Full disclosure: This article is not—I repeat, NOT—an objective review of Dovid Gabay’s newest album, Hakol Letova. That would be impossible for me, given that we were classmates for four years, in the yeshiva band together, and played multiple gigs together in each other’s communities over the years. And, as anyone who knows me will tell you, I am not shy about shamelessly name-dropping Dovid’s name into any conversation about Jewish music—whether I deserve to or not.
After the release of Hakol Letova, I asked Dovid if he would be willing to talk about the new album, and he graciously obliged. You, lucky reader, get to eavesdrop on our conversation. My sincere thanks to Dovid for taking the time out of his busy schedule to catch up with an old friend, and I hope that he sees much success with the new album.
What follows below has been lightly edited for content and clarity, and any notes I added into the transcript appear in brackets.
Shimon Simpson: First and foremost: It’s been a while! Five years or so since your last album, Eretz Yisroel--what have you been up to? You know, besides for a new baby, making a bar mitzvah, and a new album all in the last year?
Dovid Gabay: Baruch Hashem, I’ve been very busy with music as well as other endeavors. In town… Out of town. A lot going on B”H! So yes, hence the gap in between album releases, but all for good things! Hakol Letova ;)
SS: You are listed as the “Executive Producer” in the liner notes–did that title come with extra responsibility or creative license?
DG: This album was actually co-produced by CD Eichler (AKA Pella) and Sruly Meyer (Benny Friedman). They did a fantastic job throughout, and the song picking process was very efficient because I had three opinions (including myself) all from different musical and ethnic backgrounds, and we felt if there is a song that appealed to all three of us, then we had a winner. Based on the early feedback from consumers who have bought the album, it seems that they agree that the material on this album is great!
My role was definitely proactive in production and decision making, but at the same time taking a step back and hear out Sruly and CD’s suggestions and ideas. We ended up implementing some of everyone’s flavor. They played a heavy role in facilitating different facets of the album, whether it was speaking to the arrangers, getting compositions from composers, or even arranging meetings with composers for me to meet with.
SS: Getting to the album itself, which song speaks to you most?
DG: It’s a bit cliché to say this, but it’s my personal feeling. My kids have asked me that question and my answer is that every song represents a different mood, message, arrangements, lyrics, etc.… So they all serve a different purpose. It’s a little like asking the president of a country “Which one do you like better… The navy, army, or air force?” They are all there for different reasons. Each song on this album really delivers an entirely different flavor. Some are meant to make you dance, some are there to make you cry, and some are there to make you think and reflect….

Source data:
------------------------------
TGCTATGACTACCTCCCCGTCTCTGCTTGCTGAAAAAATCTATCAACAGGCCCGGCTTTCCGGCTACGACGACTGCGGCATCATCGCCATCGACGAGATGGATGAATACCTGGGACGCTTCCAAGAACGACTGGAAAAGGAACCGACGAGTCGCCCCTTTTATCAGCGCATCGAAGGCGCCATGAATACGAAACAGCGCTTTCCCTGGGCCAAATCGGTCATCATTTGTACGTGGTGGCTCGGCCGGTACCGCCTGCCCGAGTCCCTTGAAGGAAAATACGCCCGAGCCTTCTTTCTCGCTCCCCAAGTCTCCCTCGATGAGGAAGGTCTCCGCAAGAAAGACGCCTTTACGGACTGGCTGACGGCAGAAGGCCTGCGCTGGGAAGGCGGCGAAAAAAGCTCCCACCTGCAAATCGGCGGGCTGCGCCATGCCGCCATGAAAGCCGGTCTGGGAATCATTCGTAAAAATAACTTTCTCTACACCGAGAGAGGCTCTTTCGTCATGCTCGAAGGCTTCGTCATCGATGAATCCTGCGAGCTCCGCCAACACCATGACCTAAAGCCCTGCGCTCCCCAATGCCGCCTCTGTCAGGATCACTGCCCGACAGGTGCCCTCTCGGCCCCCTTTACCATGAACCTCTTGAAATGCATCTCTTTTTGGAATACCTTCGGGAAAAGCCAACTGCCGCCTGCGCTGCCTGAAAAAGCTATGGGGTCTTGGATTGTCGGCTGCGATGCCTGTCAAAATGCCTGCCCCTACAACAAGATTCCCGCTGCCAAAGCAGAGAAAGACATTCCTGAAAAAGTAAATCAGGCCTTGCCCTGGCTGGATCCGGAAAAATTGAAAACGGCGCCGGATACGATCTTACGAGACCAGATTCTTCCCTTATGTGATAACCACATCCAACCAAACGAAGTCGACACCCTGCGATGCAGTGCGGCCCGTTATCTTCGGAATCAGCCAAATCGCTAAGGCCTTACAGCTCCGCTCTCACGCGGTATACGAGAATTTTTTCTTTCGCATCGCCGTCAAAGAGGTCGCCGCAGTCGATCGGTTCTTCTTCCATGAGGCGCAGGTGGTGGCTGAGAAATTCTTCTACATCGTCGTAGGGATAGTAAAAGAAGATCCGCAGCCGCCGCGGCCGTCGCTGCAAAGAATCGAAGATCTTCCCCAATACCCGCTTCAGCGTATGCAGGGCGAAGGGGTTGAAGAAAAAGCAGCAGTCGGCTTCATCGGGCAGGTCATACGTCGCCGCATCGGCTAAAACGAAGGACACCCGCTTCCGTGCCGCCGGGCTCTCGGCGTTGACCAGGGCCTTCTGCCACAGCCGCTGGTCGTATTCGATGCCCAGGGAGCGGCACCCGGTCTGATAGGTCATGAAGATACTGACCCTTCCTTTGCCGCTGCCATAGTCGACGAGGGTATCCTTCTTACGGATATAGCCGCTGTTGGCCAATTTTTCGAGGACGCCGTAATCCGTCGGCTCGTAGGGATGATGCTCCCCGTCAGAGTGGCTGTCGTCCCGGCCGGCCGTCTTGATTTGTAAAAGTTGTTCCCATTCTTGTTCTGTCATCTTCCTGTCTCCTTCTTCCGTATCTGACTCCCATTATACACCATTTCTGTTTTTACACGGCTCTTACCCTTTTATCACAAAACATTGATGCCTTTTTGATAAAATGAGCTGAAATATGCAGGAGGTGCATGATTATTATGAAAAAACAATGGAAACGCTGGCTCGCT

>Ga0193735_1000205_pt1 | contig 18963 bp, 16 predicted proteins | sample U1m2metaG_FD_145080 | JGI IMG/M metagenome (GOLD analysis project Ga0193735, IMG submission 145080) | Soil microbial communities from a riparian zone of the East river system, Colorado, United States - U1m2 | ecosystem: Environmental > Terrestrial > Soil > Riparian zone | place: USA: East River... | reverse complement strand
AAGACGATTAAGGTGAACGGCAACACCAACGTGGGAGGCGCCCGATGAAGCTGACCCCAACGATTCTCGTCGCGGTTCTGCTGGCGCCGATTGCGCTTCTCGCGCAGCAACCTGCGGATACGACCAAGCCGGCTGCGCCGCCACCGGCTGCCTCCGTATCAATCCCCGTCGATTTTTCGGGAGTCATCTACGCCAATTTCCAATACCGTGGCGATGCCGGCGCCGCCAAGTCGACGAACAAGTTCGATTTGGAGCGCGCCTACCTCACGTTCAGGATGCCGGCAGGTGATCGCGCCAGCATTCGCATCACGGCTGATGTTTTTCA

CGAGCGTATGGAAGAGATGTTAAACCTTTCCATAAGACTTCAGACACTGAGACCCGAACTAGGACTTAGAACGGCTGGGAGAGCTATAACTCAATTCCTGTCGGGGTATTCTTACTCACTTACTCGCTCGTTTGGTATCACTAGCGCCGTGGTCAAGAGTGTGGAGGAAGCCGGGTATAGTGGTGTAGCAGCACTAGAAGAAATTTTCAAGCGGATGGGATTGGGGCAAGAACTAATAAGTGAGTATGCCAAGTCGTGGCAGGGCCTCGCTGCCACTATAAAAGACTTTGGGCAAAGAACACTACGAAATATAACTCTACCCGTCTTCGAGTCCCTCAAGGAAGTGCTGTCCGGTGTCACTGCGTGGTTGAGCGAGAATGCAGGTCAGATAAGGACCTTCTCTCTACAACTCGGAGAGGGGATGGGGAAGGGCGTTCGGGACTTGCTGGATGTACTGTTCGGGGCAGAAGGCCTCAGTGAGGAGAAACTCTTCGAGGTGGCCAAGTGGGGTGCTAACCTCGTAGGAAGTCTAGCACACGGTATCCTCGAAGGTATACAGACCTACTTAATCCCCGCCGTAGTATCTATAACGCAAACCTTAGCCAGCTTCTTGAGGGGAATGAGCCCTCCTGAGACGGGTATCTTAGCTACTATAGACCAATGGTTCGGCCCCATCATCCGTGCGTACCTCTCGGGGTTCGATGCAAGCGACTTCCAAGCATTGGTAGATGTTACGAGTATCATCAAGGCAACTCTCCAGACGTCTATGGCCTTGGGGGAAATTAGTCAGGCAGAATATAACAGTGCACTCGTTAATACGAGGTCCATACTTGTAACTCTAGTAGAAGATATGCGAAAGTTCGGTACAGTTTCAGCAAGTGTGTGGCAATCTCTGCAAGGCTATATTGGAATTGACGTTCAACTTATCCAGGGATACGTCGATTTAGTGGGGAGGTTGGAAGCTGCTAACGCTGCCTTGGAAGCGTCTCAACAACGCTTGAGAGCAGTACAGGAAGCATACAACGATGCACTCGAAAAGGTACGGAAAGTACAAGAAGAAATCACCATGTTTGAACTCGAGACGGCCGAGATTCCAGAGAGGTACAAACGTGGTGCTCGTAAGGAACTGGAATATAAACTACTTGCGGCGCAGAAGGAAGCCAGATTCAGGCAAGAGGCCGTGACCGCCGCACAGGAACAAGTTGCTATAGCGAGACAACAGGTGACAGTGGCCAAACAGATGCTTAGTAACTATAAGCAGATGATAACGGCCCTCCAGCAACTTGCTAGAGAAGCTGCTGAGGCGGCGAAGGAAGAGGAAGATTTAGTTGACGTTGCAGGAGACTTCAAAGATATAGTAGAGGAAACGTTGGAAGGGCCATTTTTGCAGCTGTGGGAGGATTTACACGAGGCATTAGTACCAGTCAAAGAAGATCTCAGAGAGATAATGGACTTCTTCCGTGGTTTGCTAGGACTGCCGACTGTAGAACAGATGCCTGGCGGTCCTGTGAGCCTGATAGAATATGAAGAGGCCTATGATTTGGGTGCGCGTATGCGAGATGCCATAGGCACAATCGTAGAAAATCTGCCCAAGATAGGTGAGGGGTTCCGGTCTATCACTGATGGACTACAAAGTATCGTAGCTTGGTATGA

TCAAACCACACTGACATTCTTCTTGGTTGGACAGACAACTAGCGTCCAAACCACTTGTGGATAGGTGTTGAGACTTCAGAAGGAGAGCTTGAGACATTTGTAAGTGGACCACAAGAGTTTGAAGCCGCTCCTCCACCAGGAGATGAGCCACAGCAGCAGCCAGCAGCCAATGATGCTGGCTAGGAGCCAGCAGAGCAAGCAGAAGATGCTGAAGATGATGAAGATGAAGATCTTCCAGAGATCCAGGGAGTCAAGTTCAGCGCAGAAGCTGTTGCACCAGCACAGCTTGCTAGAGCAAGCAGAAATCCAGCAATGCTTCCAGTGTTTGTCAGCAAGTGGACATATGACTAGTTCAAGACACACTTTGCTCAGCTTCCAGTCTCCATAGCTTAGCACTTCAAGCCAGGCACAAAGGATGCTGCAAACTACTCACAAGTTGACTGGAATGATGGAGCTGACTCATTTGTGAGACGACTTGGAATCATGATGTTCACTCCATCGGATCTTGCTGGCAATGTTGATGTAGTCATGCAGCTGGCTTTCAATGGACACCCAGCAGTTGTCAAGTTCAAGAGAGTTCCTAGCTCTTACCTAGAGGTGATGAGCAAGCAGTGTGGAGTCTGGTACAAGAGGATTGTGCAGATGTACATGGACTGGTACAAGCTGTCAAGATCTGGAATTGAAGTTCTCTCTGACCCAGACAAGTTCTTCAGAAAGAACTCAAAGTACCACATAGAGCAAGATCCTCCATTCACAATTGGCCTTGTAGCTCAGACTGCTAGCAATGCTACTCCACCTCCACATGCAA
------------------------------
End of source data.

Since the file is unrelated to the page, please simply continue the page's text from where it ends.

SS: Could you elaborate on a couple of tracks and the message they are attempting to convey?
DG: Just two examples:
“Hakol Letova” [Track 1] has a very positive upbeat musical arrangement. The exact same feeling you’re supposed to have when internalizing the words “Hakol Letova” – Everything is for the best. Those are super positive words. I’ve already heard a story this past Chol Hamoed Sukkos about a family driving in from Lakewood to Brooklyn for a Simcha, and they were having car trouble and wondering if they were going to make it all the way in to Brooklyn. They had the CD in the car, and the father kept replaying the song “Hakol Letova” over and over again to drill in the message and hear the mussar ;). So I do think that people can, and indeed will, internalize the messages here on this album.
“Shir Ha’achdut” [Track 2] is another example of how the emotion of the music matches the lyrics. This song was composed in memory of the 3 Jewish youths that were murdered a”h last summer which sparked a war that lasted for months in Israel. I can actually feel that emotion in the melody when I sing it. When I’m singing it now, I’m thinking of the attacks that our brothers and sisters are undergoing right now all over Israel, and the message is clear that we don’t understand why this is all happening, but one thing is clear… We stand united around the world for our brothers and sisters davening for them 3 times a day, and we will believe in only the One Above and wait patiently for Moshiach! Powerful message. Powerful lyrics.
SS: What was the artistic process of the song “Hakol Letova”? Did the song come to you fully formed from the minds of Miriam Israeli and Mordechai Brezel or did you have input as the song evolved?
DG: Mordechai, a talented new young composer, who, I believe, we will be hearing more from, came with the basic composition, and Miriam Israeli was able to contribute her linguistic talents as she has in the past for our Jewish music market. They both came through big time on this track. However, it would be wrong not to include Yoni Eliav, the arranger of the song, because I feel that all three of them contributed huge parts to the success of the final sound of the song that you are now hearing.
SS: How about your new English song, Track 4, “Moneh Moneh”? Sounds like a mussar schmooze we used to hear in yeshiva all the time…. :)
DG: Wasting time should not be taken lightly. As a bachur you could hear that over and over again, but most people won’t be able to internalize that message until they mature later on in life, when they have more responsibility. It’s an extremely relevant topic these days, maybe more than ever. With all the gadgets, apps, and distractions in our generation that sometimes seem necessary and even important, they can really pull us away from what may actually be much more important. The message of the song is NOT that money is a bad thing. The main message of the song is that money isn’t the ONLY thing. It’s OK to go out and make a living to support your family, but remember that thatis the reason why you are making a living… for your family. People get so caught up in work related email exchanges trying to close deals, and that’s ok, but our chachomim’s advice is not to be too extreme. Enjoy your family. Enjoy your learning, and focus on connecting to the One Above.